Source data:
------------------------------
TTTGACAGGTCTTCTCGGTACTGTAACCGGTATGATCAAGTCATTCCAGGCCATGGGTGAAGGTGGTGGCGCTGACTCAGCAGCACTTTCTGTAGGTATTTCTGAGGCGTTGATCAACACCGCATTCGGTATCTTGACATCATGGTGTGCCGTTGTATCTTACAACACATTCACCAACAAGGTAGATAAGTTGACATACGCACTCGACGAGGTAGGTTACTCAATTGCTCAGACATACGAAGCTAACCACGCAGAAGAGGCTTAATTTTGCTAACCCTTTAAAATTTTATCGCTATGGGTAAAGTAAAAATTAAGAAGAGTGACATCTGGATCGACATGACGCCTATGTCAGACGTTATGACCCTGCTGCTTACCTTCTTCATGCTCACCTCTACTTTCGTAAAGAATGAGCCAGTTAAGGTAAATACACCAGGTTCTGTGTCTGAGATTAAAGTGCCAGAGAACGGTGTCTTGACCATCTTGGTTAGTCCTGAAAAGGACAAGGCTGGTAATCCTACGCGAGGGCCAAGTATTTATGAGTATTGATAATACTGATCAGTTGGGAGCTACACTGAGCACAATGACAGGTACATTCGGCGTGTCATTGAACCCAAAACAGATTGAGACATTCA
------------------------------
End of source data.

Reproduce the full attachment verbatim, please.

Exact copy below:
TTTGACAGGTCTTCTCGGTACTGTAACCGGTATGATCAAGTCATTCCAGGCCATGGGTGAAGGTGGTGGCGCTGACTCAGCAGCACTTTCTGTAGGTATTTCTGAGGCGTTGATCAACACCGCATTCGGTATCTTGACATCATGGTGTGCCGTTGTATCTTACAACACATTCACCAACAAGGTAGATAAGTTGACATACGCACTCGACGAGGTAGGTTACTCAATTGCTCAGACATACGAAGCTAACCACGCAGAAGAGGCTTAATTTTGCTAACCCTTTAAAATTTTATCGCTATGGGTAAAGTAAAAATTAAGAAGAGTGACATCTGGATCGACATGACGCCTATGTCAGACGTTATGACCCTGCTGCTTACCTTCTTCATGCTCACCTCTACTTTCGTAAAGAATGAGCCAGTTAAGGTAAATACACCAGGTTCTGTGTCTGAGATTAAAGTGCCAGAGAACGGTGTCTTGACCATCTTGGTTAGTCCTGAAAAGGACAAGGCTGGTAATCCTACGCGAGGGCCAAGTATTTATGAGTATTGATAATACTGATCAGTTGGGAGCTACACTGAGCACAATGACAGGTACATTCGGCGTGTCATTGAACCCAAAACAGATTGAGACATTCA